Details Murky on What Minimally Qualifies an ATSC 3.0 TV Set for NEXTGEN TV Logo
In choosing NEXTGEN TV for the go-to-market messaging behind ATSC 3.0 consumer products to be introduced in 2020 (see 1909190066), CTA "ended up with a name and a logo I think we are very happy with and have reviewed with partners,” Brian Markwalter, senior vice president-research and standards, told us. “The collective industry is excited.”
CTA officially unveiled the logo Thursday at its Technology and Standards Forum in Los Angeles. The logo contains the NEXTGEN TV name spelled mostly in lower-case letters, with concentric circles and what appears to be the depiction of an antenna symbolizing over-the-air TV broadcasts.
The association worked with an Indiana design firm, Links Creative Alliance, and “tested names, both in a positive sense and a negative sense,” said Markwalter. CTA asked consumers which of the candidate names “best correlate” with 3.0's capabilities, as they were described to the respondents, he said. “Coming at it from both angles, NEXTGEN TV was most positive and least negative.” He declined to name the losing contenders.
Of the many names that CTA and Links tested with consumers, NEXTGEN TV “kept bubbling to the top,” said LG executive John Taylor. He chairs the CTA Video Division board that supervised the selection process and ratified the name and logo.
Two rounds of consumer research were conducted online to test names and logo "styles with color variations,” said Markwalter. CTA canvassed more than 1,300 U.S. consumers in each round, “with an oversample of over-the-air antenna users,” he said.
The logo’s framers didn’t do “a lot of deep thinking” about the fact that NEXTGEN TV is ubiquitous industry jargon for 3.0 and has been so for years, said Markwalter. It did lend some confidence that the name “that was comfortable for the industry to use was also comfortable for consumers,” he said.
The logo “will be made available under license for use on products that pass the certification test,” said Markwalter. “We’ve partnered with NAB to fund the development” of a “test suite,” he said. The suite and license materials will be available right away, he said.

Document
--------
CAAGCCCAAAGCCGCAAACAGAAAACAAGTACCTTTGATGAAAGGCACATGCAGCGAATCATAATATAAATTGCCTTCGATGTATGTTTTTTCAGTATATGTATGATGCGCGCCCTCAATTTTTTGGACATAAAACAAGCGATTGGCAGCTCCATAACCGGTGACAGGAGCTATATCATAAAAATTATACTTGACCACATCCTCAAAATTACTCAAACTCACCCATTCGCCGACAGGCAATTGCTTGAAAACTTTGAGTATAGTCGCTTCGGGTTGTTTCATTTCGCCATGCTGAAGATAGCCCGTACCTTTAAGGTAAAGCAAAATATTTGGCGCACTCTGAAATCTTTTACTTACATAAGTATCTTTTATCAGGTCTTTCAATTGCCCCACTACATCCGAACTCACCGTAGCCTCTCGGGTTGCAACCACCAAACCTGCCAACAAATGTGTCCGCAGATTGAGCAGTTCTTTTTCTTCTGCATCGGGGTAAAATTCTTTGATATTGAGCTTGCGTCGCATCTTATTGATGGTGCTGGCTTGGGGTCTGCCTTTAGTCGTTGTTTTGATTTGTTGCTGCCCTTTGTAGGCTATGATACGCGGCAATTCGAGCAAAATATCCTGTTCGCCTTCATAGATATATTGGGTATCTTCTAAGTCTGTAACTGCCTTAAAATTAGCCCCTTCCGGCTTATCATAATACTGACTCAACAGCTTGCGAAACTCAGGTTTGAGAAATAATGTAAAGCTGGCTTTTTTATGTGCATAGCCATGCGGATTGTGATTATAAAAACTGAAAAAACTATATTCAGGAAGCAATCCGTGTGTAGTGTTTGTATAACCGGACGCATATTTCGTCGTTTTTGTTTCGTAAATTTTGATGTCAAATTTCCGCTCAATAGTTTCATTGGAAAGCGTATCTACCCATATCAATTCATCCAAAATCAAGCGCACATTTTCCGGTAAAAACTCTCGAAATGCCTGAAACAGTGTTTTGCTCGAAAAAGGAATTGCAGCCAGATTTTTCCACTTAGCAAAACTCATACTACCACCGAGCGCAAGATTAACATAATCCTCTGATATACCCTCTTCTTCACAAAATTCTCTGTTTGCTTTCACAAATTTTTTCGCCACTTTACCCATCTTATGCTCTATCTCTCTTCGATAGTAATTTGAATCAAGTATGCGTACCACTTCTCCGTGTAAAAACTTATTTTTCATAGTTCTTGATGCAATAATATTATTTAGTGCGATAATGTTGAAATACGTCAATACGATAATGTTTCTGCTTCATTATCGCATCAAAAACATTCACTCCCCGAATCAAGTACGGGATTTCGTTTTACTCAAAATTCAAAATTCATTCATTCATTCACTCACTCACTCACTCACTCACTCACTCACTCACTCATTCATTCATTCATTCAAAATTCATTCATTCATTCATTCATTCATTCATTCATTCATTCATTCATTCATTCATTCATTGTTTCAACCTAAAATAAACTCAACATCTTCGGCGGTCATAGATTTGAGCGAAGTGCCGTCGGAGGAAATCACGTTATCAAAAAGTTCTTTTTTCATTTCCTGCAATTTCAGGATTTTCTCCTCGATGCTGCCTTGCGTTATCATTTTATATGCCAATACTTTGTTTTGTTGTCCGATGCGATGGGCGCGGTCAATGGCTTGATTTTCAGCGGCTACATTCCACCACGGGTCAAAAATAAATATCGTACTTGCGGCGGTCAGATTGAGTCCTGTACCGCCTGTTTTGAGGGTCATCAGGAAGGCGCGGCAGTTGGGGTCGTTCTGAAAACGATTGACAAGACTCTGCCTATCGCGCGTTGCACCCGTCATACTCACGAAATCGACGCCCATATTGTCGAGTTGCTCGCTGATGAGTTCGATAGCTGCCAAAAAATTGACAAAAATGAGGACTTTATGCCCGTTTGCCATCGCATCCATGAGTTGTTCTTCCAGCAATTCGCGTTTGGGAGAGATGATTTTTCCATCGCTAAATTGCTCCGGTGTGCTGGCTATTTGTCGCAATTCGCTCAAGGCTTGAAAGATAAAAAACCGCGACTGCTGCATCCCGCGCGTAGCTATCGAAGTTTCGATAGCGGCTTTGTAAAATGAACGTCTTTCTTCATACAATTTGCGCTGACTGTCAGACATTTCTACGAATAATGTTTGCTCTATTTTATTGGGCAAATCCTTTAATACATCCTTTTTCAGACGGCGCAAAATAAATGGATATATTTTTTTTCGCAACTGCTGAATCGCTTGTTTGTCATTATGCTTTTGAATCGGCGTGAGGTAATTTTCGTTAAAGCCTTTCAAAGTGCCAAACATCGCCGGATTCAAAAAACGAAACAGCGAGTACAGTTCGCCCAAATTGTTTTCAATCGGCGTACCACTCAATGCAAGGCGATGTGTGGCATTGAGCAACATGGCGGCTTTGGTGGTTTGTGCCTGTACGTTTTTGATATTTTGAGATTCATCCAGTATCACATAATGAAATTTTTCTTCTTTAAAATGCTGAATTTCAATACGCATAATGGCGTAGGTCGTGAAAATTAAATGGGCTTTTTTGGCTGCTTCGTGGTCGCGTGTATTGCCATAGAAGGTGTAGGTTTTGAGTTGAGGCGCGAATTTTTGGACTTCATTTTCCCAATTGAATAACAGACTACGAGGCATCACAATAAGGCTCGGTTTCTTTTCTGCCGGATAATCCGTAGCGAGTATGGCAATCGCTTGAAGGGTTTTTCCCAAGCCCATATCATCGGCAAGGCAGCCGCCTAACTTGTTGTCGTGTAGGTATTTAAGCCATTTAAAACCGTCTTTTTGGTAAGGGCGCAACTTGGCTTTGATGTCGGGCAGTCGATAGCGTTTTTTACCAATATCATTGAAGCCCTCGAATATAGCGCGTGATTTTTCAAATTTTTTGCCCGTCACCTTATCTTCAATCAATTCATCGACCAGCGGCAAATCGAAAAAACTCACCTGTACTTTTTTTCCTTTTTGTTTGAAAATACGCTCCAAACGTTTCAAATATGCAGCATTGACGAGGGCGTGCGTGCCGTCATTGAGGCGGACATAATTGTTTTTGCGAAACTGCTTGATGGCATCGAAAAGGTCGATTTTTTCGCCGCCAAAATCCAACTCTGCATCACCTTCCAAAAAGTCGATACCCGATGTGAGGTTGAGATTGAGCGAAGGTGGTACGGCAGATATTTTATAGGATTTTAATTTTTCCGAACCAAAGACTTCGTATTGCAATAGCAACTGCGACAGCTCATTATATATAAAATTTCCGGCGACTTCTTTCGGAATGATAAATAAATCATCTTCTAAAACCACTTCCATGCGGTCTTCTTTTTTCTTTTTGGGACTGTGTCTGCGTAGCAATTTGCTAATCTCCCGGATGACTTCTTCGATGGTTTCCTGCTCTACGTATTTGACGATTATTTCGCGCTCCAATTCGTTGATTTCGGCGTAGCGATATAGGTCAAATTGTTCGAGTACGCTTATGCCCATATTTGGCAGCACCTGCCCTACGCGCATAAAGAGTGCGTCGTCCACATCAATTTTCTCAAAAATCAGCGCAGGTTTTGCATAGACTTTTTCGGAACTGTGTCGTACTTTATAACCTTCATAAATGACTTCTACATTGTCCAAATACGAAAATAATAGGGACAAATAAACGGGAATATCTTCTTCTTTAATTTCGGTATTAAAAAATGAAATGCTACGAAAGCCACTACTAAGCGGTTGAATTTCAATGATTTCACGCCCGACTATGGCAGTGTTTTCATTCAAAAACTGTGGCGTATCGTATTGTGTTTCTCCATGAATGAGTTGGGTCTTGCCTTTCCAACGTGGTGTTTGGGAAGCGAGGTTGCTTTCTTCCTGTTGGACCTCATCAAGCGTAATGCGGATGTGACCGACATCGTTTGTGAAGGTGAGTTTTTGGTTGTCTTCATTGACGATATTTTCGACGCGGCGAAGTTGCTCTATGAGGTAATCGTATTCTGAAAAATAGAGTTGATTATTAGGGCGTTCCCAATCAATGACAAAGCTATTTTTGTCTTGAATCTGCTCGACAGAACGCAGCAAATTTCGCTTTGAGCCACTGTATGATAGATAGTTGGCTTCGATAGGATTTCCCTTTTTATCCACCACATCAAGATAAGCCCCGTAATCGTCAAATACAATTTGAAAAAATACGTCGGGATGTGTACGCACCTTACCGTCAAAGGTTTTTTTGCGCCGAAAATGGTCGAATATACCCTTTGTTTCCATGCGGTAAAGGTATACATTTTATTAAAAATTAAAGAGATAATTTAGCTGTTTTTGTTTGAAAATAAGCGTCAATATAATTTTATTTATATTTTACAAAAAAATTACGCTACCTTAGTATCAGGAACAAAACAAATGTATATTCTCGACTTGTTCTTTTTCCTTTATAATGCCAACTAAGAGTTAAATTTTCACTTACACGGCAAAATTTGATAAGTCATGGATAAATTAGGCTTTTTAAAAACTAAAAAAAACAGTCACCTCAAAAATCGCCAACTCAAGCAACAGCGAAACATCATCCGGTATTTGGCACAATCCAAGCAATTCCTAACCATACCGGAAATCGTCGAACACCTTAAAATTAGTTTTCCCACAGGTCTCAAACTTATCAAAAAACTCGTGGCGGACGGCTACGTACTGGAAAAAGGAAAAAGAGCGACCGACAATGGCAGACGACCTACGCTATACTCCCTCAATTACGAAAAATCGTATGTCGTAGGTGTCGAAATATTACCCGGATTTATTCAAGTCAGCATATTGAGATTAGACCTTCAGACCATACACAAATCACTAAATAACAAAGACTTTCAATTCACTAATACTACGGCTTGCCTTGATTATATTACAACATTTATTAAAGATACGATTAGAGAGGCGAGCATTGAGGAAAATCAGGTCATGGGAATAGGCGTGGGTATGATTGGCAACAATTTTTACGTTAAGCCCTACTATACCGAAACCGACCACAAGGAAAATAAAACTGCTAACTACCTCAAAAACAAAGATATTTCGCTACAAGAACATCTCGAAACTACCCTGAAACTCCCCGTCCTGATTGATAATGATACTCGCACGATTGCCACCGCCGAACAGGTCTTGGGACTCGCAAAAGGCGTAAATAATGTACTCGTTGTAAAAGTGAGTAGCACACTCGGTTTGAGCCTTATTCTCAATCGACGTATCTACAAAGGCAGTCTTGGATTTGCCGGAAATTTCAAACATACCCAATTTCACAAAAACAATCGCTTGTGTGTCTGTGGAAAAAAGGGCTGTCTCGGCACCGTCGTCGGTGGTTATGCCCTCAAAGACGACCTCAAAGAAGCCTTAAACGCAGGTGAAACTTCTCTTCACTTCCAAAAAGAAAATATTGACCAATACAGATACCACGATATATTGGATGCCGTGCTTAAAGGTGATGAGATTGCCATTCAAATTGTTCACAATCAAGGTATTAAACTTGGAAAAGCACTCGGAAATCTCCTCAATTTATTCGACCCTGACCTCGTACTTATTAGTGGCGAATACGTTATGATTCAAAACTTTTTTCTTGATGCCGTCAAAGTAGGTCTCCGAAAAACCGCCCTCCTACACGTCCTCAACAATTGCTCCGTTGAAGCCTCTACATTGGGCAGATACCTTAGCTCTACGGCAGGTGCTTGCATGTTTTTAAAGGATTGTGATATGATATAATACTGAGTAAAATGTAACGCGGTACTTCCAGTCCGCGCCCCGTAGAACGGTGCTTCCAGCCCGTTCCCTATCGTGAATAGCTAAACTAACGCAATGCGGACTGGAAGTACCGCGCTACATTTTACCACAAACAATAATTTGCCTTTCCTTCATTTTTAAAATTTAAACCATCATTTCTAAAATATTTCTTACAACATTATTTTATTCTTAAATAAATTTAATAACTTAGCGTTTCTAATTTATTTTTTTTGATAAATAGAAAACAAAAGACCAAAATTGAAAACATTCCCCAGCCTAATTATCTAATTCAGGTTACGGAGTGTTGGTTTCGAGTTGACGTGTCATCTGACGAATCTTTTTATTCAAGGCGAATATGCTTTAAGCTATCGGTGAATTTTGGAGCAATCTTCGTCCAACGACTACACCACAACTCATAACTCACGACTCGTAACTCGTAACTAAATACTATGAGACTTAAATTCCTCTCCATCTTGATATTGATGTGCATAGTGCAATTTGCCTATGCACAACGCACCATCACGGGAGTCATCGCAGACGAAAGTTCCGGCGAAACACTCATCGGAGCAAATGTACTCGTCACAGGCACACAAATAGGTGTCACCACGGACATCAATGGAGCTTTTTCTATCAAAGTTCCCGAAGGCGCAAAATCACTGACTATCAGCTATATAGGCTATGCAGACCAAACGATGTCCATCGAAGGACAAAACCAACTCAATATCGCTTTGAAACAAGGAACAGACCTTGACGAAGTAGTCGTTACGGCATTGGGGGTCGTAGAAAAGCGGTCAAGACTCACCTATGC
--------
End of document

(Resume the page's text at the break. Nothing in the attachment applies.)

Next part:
The logo license program “will allow self-certification by the manufacturer or testing by a third party,” said Markwalter. “In either case, the test specification will identify which test cases and associated test material must be run and passed by the manufacturer.”
Details are murky on what 3.0 capabilities a TV would minimally need to qualify for the logo. TVs “will be required to support both the broadcast and the broadband elements” of 3.0, including “interactive apps,” said Markwalter. The 3.0 suite of standards is “huge and has a long life in front of it,” he said. “I don’t think anyone expects” certified TVs to support all of 3.0's numerous capabilities at the start, he said.
“The NEXTGEN TV test suite exercises a wide range of video and audio capabilities,” emailed Markwalter in a summary that, he said, clarifies “the types of TV capabilities” the suite “is intended to confirm.” The capabilities include HDR and SDR at resolutions ranging from 480p to 2160p, compressed using H.265, plus Dolby AC-4 audio “with 5.1 and 7.1.4 surround sound configurations,” he said.
The test suite also “addresses” high frame rate video, captioning, multiple-language support and “various transitions among the resolution and dynamic range options,” said Markwalter. The suite “will also ensure TVs run basic applications in support of the interactive capabilities found in the ATSC 3.0 standard,” he said.
AC-4's “dialogue enhancement” feature scored high in consumer focus groups when Magid Research tested 3.0 for Pearl TV in Phoenix (see 1904110037). But after several tries, we still couldn’t establish from CTA Thursday whether a TV would require that and other enhanced audio and video features to qualify for the logo.
CTA plans to file applications at the Patent and Trademark Office to register the NEXTGEN name and logo as certification marks, said Markwalter. PTO records show 138 active trademarks or pending applications containing “NEXTGEN,” none in the consumer tech field. An Ohio firm owns the 2014 trademark for “NEXTGEN TECHNOLOGY,” and licenses it to Valvoline for a motor oil called NextGen that's fashioned from recycled materials.